Social Holiness in New York City: Wesleyan/Holiness Women Share God’s love

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When historians of American religion turn their attention to Christian outreach in our cities at the turn of the century, they generally mention social gospelers such as Walter Rauschenbusch or Washington Gladden, who emerged from mainline Protestantism. Often overlooked are the efforts of women in the Wesleyan/Holiness Movement who also ministered among the millions of people packed into our cities during the nineteenth and early twentieth centuries. Motivated by Christian love, they visited the prisoner, clothed the naked, fed the hungry and provided shelter for the homeless. By so doing, they were fulfilling Jesus’ injunction to minister unto “one of the least of these” (Matt. 25:31–46).


Love was the central motif fueling holiness outreach to others while social gospelers, particularly Rauschenbusch, understood the realization of the kingdom of God as the primary theme undergirding their movement. Wesleyan/Holiness women ministered solely because they understood holiness as love for God and love for neighbor as well. John Wesley repeatedly stressed his conviction that Christian perfection is love for God and our neighbor. References to Luke 10:27 (“You shall love the Lord your God with all your heart, and with all your soul, and with all your strength, and with all your mind; and your neighbor as yourself”) are sprinkled throughout his writings on holiness. Phoebe Palmer preached that holiness insures usefulness. These nineteenth-century followers of Wesley believed it was their duty as Christians to be useful. Holiness doctrine, with its emphasis on love, provided the basis for social holiness which is the Wesleyan/Holiness equivalent of the social gospel. The phrase “social holiness” is borrowed from Wesley who wrote: “The Gospel of Christ knows . . . of no holiness but social holiness.”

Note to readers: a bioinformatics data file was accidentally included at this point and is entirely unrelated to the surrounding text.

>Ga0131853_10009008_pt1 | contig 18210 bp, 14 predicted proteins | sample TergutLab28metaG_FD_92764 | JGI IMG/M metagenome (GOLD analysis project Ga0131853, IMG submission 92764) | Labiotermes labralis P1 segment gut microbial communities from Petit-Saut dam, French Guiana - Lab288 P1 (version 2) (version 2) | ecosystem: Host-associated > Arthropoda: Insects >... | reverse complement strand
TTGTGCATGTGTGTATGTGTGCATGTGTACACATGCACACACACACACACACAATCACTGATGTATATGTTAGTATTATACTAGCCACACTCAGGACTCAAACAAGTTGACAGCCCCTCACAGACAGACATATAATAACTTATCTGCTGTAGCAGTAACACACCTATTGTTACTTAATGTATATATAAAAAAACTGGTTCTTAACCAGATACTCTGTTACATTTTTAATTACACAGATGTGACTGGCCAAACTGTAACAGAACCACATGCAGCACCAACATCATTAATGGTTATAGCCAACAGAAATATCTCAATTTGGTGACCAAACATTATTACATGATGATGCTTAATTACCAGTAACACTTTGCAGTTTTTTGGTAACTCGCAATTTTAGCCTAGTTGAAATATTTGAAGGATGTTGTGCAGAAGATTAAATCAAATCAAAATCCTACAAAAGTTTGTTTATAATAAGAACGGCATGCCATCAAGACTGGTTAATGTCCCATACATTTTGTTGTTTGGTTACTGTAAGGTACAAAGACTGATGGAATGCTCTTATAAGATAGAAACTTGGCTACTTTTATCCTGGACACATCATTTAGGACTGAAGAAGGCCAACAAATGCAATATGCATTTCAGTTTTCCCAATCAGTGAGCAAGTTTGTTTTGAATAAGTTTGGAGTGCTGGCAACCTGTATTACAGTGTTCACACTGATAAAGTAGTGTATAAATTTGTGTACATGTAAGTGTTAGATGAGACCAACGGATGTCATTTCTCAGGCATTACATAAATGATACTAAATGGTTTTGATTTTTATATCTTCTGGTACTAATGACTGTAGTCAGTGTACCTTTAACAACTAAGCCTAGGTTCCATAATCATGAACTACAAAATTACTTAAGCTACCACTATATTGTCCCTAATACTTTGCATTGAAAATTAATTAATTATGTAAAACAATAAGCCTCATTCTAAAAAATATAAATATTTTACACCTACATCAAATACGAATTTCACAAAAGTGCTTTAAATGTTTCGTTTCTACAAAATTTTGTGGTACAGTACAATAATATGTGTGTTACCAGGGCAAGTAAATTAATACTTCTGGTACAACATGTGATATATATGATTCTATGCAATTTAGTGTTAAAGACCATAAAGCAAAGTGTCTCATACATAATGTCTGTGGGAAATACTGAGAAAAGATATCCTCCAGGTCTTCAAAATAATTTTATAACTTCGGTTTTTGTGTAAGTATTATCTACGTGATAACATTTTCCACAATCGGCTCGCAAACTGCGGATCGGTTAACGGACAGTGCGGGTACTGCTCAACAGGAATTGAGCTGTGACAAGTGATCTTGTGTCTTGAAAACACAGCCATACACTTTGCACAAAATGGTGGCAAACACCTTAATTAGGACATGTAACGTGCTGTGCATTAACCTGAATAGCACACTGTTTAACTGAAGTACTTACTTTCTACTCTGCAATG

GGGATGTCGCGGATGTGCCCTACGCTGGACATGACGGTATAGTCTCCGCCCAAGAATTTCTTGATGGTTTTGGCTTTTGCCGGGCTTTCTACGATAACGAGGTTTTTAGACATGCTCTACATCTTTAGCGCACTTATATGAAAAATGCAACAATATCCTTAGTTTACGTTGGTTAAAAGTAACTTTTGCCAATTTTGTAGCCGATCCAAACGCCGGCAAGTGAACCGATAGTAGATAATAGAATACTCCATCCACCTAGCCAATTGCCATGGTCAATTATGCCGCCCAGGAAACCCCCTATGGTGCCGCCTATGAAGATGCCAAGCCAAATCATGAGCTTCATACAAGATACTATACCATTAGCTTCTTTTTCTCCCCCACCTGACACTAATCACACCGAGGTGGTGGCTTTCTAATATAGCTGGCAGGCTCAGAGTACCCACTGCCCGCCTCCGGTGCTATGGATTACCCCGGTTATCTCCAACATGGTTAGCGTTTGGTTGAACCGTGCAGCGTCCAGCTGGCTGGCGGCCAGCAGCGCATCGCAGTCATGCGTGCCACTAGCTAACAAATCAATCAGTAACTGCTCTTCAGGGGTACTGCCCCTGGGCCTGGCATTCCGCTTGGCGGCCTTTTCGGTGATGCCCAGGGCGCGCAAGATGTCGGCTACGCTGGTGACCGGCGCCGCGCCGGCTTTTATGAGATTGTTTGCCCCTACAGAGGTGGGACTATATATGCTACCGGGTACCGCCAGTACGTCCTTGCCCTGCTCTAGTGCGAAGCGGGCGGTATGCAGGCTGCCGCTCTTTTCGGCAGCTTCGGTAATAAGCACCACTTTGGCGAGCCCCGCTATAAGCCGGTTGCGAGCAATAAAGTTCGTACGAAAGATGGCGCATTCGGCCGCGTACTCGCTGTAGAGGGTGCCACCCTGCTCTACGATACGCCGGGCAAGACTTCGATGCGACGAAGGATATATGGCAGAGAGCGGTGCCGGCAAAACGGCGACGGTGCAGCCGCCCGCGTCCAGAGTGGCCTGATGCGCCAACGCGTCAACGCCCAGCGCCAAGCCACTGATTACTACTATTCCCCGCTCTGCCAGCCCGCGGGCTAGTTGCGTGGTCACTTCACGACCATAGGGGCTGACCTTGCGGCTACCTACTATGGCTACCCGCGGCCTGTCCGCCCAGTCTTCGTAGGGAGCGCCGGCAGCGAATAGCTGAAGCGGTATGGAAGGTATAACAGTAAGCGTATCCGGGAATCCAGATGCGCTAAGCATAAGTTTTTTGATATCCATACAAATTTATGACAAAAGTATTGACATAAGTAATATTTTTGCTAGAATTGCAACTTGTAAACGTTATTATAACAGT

While men in the Holiness Movement also engaged in social holiness, this article focuses on women. Because of space restraints, we’ll restrict the geographical boundaries as well and examine briefly several ministries in New York City.


Five Points Mission

Methodist women passed out religious tracts in the slums of New York as early as the 1840s. Soon food and clothing accompanied the tracts as these women observed the needs around them. Women serving on the board of the New York Ladies Home Missionary Society visited nearly every house in the Five Points district of New York. Appalled by the living conditions they encountered, the group established the Five Points Mission in 1853. Phoebe Palmer played an active role in founding this mission which included, along with the chapel, living space for twenty families, and a school. Over the teacher’s platform in the school room, a banner proclaimed, “I was naked and ye clothed me, hungry, and ye fed me.” One of the women workers at the Five Points Mission identified this passage as “the authority and encouragement of our labor of love.” Love motivated the many hours of volunteer labor women donated to the Mission.


Salvation Army Slum Sisters

Slum sisters, affiliated with the Salvation Army, also visited door to door in the poverty stricken areas of New York. Beginning in 1889 under the guidance of Captain Emma J. Bown who headed the Army’s ministries in America’s slums, the women worked in pairs. They visited an average of almost thirty homes daily. Living in the worst neighborhoods of the city, slum sisters dressed in old clothes rather than wearing the traditional Army uniform. Their task was simply to be useful in any way possible. They carried cleaning utensils and mopped floors, bathed babies and cooked meals. They cared for the sick and even prepared the dead for burial. Captain Bown wrote of the wretched conditions the slum sisters encountered and asked: “Is there any woman’s heart that can remain untouched?” It was obvious to her that the answer must be “no.” The slum sisters authored a song listing tasks that they performed “gladly” because of “Jesus’ love.”